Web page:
By now you know that Andre Brown had an incredible game on Thursday night against the Panthers, to the tune of 118 yards and 2 touchdowns. While his game provided a much needed lift to an injury-riddled team, the one Giant who may not have been happy about it was David Wilson.
Wilson has been virtually invisible since he fumbled the second carry of his career in the opener against Dallas. Since that mistake, he has only been given 4 carries and managed 4 yards, including one carry for -2 yards on Thursday night. To make matters worse for Wilson, Ahmad Bradshaw’s injury should have given him a chance at redemption. Instead, there’s a brewing controversy over the starting running back position… and Wilson’s not in the conversation.
Although it’s hard to look at Brown’s success as anything but a positive for the Giants, Wilson’s disappearing role on offense recalls the question of why the Giants felt the need to burn a first-round draft pick on a running back back in April. As Bill Barnwell over at Grantland wrote before Thursday’s game, the Giants have a checkered history when it comes to investing heavily in their backfield. And with the two most important running backs of the last two Super Bowl teams being Brandon Jacobs (4th-rounder) and Ahmad Bradshaw (7th-rounder), the Giants probably should have known better before paying such a premium for a position that can be filled more cheaply without much loss of production.
The one area where Wilson has made somewhat of an impact is on special teams. Wilson has averaged a respectable 25.1 yards per attempt as the Giants’ primary kickoff return man – good for 9th in the league among players with at least five attempts. However, the usefulness of returners has diminished significantly over the past two seasons with the kickoffs now coming from the 35-yard line. Despite Wilson’s spark in the return game, the Giants rank 15th in the NFL in average starting field position – almost exactly middle of the pack.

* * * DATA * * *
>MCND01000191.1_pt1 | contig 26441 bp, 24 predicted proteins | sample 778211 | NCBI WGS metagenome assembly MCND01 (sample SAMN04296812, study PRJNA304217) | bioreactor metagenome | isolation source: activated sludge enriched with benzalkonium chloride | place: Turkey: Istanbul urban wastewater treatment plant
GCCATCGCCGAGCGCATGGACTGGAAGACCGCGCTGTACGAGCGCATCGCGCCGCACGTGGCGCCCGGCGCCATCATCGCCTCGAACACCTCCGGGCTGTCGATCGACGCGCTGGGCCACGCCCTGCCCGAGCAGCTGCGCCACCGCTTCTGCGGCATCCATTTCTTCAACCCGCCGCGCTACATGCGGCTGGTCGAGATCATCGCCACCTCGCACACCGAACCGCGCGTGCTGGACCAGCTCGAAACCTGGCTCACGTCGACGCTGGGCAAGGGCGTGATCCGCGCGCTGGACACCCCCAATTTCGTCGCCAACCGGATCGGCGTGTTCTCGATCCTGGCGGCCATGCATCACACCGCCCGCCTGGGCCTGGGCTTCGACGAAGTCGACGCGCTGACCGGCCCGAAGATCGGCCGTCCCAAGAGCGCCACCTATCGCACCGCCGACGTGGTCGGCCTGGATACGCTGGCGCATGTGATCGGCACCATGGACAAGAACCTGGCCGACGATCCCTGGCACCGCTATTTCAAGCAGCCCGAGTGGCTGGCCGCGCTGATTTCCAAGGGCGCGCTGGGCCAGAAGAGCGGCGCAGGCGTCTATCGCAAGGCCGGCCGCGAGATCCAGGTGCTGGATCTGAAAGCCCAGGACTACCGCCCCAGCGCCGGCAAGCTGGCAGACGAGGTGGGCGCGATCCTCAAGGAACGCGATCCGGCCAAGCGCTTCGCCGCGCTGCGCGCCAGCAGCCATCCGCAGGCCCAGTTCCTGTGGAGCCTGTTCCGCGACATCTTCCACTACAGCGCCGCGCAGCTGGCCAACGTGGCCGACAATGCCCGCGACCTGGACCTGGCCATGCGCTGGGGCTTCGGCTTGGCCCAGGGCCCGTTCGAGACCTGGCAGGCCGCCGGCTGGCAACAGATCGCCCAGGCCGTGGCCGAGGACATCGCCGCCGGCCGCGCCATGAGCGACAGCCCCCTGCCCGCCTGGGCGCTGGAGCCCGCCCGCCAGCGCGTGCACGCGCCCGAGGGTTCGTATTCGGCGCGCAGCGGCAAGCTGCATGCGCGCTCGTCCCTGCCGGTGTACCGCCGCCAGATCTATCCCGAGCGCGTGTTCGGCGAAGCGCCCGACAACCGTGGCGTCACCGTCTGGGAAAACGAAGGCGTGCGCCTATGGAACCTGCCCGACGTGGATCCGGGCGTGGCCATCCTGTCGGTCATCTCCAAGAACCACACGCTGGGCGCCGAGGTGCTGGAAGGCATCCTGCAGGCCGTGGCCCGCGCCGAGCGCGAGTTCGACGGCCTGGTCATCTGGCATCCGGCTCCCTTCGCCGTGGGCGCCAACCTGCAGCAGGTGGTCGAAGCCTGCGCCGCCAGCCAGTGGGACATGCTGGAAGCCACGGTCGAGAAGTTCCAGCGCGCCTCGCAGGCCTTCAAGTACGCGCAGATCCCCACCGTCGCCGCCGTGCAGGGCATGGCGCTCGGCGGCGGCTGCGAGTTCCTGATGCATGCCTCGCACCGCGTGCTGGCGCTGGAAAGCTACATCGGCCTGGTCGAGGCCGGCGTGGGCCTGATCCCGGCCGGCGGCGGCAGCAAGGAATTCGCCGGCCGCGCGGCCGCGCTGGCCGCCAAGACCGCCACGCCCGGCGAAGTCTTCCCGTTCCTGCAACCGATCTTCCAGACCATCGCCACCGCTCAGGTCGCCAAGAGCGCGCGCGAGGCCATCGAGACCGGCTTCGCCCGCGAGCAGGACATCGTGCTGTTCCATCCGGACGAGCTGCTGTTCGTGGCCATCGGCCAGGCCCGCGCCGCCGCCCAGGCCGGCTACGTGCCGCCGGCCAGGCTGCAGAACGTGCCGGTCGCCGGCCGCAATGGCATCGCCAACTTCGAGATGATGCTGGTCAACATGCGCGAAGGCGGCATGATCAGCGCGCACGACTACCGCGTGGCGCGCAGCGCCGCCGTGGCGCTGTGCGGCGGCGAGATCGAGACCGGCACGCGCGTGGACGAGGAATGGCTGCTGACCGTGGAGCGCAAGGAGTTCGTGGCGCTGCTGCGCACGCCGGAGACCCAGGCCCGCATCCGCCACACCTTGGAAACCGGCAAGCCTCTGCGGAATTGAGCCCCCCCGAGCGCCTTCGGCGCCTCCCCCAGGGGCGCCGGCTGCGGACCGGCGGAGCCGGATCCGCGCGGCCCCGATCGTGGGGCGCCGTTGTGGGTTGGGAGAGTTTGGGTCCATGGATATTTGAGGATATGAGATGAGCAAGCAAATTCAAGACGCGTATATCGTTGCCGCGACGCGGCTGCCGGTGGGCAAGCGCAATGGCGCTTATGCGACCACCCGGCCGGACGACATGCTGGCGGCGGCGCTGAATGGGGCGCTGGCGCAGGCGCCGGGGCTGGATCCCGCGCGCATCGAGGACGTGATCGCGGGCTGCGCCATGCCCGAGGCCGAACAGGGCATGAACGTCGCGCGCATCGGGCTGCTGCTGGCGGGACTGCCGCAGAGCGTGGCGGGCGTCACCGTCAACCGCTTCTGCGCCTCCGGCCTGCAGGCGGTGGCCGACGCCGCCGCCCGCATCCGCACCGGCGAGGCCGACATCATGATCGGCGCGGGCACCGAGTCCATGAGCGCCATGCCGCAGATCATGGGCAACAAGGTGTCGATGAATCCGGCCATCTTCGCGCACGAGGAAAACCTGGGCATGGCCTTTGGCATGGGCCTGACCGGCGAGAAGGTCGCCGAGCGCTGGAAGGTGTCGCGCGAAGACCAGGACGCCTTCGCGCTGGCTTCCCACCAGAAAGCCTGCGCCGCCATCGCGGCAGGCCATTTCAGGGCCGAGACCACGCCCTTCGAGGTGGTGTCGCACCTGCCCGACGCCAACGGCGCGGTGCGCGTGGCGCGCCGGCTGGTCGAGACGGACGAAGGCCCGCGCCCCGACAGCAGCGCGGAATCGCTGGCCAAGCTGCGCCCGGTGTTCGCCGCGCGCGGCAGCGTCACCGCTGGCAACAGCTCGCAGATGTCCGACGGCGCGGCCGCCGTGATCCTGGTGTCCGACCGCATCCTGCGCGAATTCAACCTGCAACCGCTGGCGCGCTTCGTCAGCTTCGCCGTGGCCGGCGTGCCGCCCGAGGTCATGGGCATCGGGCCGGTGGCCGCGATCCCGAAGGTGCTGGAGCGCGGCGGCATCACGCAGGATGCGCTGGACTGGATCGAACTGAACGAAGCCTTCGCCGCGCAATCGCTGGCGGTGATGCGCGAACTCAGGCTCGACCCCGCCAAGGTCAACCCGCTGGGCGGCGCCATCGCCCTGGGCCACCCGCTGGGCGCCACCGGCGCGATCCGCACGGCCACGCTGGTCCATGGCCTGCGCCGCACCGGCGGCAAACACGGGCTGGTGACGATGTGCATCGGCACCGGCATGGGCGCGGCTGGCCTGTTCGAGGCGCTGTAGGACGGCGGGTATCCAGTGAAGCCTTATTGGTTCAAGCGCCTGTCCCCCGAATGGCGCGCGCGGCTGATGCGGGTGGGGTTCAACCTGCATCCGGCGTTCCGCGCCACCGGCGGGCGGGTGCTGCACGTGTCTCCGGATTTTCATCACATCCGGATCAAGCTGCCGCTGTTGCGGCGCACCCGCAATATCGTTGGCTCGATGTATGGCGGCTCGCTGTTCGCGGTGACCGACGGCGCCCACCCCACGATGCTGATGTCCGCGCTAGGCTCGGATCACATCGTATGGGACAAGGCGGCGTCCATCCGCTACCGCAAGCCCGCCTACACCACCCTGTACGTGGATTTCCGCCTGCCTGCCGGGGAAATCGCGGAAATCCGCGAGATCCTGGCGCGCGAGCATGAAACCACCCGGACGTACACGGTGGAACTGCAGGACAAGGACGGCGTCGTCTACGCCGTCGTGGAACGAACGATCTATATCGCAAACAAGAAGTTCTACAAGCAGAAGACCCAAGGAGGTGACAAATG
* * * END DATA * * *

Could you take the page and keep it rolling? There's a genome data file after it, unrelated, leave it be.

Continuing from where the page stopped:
It’s unclear where all of this this leaves Wilson for this season and beyond. It appears he won’t be getting major carries for the Giants any time soon, as even Da’Rel Scott (6 carries, 9 yards) saw more time than Wilson did in the closing moments of Thursday’s blowout win. On the other hand, it seems unlikely that the Giants would give up so quickly on a player they valued highly enough to pick in the first round just five months ago. If Wilson wants to be a part of this offense going forward, he’s going to have to follow Brown’s lead and make the most of what few opportunities come his way.